Preface - Agile Data Science (2014)

Agile Data Science (2014)


I wrote this book to get over a failed project and to ensure that others do not repeat my mistakes. In this book, I draw from and reflect upon my experience building analytics applications at two Hadoop shops.

Agile Data Science has three goals: to provide a how-to guide for building analytics applications with big data using Hadoop; to help teams collaborate on big data projects in an agile manner; and to give structure to the practice of applying Agile Big Data analytics in a way that advances the field.

Who This Book Is For

Agile Data Science is a course to help big data beginners and budding data scientists to become productive members of data science and analytics teams. It aims to help engineers, analysts, and data scientists work with big data in an agile way using Hadoop. It introduces an agile methodology well suited for big data.

This book is targeted at programmers with some exposure to developing software and working with data. Designers and product managers might particularly enjoy Chapters 1, 2, and 5, which would serve as an introduction to the agile process without an excessive focus on running code.

Agile Data Science assumes you are working in a *nix environment. Examples for Windows users aren’t available, but are possible via Cygwin. A user-contributed Linux Vagrant image with all the prerequisites installed is available here. You can quickly boot a Linux machine in VirtualBox using this tool.

How This Book Is Organized

This book is organized into two sections. Part I introduces the data- and toolset we will use in the tutorials in Part II. Part I is intentionally brief, taking only enough time to introduce the tools. We go more in-depth into their use in Part II, so don’t worry if you’re a little overwhelmed in Part I. The chapters that compose Part I are as follows:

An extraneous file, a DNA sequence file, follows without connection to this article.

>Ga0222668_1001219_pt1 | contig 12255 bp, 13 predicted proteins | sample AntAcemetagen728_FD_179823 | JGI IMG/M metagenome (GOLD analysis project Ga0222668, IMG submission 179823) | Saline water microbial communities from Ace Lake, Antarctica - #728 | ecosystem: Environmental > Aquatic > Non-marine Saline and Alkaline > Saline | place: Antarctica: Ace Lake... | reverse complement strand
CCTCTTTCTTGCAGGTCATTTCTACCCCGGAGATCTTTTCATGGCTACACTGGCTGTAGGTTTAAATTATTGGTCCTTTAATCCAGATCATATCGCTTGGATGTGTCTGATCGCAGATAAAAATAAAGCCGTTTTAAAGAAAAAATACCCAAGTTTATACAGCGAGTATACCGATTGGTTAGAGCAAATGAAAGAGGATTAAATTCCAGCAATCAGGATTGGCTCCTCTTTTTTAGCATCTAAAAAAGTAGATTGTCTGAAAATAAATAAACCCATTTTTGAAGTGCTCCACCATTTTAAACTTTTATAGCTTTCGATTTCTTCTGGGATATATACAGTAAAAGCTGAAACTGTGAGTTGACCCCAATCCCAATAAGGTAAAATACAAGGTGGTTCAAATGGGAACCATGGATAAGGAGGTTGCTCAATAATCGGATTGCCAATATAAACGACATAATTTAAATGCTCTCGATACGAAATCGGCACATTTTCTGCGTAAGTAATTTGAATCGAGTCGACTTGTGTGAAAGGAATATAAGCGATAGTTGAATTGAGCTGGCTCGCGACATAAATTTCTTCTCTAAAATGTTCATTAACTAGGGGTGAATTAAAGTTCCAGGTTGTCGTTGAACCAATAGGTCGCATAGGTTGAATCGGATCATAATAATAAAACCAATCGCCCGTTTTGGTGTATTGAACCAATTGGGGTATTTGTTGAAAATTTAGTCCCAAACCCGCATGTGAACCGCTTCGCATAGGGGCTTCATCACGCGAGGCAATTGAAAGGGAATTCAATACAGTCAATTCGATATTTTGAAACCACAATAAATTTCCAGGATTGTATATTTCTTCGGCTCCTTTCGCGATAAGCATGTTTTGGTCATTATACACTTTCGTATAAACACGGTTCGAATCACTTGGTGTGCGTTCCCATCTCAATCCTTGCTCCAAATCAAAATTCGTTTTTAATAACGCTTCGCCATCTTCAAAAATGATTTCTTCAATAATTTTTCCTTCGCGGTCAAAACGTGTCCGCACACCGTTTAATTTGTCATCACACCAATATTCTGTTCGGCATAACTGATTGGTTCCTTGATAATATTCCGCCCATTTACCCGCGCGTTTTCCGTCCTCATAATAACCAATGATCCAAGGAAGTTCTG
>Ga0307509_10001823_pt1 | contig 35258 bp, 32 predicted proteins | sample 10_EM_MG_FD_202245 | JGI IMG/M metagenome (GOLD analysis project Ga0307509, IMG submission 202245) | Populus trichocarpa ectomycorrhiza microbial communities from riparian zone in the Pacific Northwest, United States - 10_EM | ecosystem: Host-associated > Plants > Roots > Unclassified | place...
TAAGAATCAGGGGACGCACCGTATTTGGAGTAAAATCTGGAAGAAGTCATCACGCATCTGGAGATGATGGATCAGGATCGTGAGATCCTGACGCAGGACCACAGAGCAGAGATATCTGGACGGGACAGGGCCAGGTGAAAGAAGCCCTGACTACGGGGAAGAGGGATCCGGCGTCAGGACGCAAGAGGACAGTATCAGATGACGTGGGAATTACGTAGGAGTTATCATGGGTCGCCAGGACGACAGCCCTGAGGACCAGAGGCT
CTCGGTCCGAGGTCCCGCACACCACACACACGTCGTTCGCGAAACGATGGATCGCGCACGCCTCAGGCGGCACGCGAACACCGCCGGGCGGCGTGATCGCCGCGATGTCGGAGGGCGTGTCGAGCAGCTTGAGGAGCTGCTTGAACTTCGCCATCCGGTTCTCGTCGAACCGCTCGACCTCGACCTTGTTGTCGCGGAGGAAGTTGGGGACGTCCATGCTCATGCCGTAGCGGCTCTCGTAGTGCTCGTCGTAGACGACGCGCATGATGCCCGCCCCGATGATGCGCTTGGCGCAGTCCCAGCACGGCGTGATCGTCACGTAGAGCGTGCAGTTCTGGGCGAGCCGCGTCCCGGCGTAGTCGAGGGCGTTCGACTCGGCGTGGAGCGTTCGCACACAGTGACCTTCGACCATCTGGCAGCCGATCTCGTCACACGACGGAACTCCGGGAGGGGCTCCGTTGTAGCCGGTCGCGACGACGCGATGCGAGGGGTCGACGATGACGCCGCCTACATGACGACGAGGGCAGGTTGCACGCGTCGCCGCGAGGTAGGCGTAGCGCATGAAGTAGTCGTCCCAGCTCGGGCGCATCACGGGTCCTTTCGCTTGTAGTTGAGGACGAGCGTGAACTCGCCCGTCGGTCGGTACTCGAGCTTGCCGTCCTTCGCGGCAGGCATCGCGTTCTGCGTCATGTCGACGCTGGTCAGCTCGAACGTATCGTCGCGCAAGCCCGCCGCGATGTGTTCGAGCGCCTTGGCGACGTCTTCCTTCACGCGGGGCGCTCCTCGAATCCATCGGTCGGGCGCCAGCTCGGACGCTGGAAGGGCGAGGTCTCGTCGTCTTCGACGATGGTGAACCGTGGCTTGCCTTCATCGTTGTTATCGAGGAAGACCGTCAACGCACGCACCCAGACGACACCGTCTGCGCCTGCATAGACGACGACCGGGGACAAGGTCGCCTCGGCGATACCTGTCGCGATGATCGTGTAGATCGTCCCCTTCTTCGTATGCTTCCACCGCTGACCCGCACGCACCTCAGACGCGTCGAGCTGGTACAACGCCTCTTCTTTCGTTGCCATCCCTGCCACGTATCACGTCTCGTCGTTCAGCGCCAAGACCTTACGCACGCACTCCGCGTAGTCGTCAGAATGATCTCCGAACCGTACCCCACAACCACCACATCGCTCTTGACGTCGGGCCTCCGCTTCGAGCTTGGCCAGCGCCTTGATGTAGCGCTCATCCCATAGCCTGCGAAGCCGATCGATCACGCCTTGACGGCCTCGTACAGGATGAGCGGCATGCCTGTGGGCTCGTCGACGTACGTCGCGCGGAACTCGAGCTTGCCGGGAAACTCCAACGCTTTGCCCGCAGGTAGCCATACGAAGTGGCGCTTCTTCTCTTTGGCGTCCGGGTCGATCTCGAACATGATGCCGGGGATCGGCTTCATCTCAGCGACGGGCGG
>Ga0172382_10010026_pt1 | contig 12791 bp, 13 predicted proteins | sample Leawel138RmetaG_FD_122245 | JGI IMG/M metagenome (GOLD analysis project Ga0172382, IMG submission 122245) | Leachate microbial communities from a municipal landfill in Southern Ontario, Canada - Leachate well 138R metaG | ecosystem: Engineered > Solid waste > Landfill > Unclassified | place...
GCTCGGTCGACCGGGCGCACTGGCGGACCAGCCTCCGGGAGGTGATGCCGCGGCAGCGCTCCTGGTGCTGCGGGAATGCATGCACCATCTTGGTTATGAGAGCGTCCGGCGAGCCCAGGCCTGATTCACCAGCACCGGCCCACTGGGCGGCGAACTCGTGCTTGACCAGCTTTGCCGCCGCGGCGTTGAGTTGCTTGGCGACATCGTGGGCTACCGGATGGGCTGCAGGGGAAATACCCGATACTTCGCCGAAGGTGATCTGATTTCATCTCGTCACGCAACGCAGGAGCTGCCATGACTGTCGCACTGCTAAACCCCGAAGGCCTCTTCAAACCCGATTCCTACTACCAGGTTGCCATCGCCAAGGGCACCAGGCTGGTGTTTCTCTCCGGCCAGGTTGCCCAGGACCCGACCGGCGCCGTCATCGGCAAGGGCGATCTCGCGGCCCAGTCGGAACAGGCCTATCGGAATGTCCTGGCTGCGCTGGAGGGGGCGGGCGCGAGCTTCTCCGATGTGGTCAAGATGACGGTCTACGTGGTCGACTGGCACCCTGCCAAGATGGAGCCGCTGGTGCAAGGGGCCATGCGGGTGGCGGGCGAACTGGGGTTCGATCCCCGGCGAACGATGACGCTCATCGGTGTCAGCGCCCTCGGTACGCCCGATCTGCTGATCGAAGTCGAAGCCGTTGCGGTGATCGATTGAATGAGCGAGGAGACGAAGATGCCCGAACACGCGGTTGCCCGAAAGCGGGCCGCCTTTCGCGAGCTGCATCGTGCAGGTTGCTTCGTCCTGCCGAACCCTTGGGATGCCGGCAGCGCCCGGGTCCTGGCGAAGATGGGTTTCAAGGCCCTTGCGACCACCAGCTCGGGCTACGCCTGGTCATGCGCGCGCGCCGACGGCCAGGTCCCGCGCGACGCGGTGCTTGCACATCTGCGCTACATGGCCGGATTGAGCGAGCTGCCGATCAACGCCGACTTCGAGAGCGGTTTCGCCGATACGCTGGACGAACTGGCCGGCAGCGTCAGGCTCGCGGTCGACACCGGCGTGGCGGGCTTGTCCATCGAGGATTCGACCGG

Chapter 1, Theory

Introduces the Agile Big Data methodology.

Chapter 2, Data

Describes the dataset used in this book, and the mechanics of a simple prediction.

Chapter 3, Agile Tools

Introduces our toolset, and helps you get it up and running on your own machine.

Chapter 4, To the Cloud!

Walks you through scaling the tools in Chapter 3 to petabyte scale using the cloud.

Part II is a tutorial in which we build an analytics application using Agile Big Data. It is a notebook-style guide to building an analytics application. We climb the data-value pyramid one level at a time, applying agile principles as we go. I’ll demonstrate a way of building value step by step in small, agile iterations. Part II comprises the following chapters:

Chapter 5, Collecting and Displaying Records

Helps you download your inbox and then connect or “plumb” emails through to a web application.

Chapter 6, Visualizing Data with Charts

Steps you through how to navigate your data by preparing simple charts in a web application.

Chapter 7, Exploring Data with Reports

Teaches you how to extract entities from your data and link between them to create interactive reports.

Chapter 8, Making Predictions

Helps you use what you’ve done so far to infer the response rate to emails.

Chapter 9, Driving Actions

Explains how to extend your predictions into a real-time ensemble classifier to help make emails that will be replied to.

Conventions Used in This Book

The following typographical conventions are used in this book:


Indicates new terms, URLs, email addresses, filenames, and file extensions.

Constant width

Used for program listings, as well as within paragraphs to refer to program elements such as variable or function names, databases, data types, environment variables, statements, and keywords.

Constant width bold

Shows commands or other text that should be typed literally by the user.

Constant width italic

Shows text that should be replaced with user-supplied values or by values determined by context.


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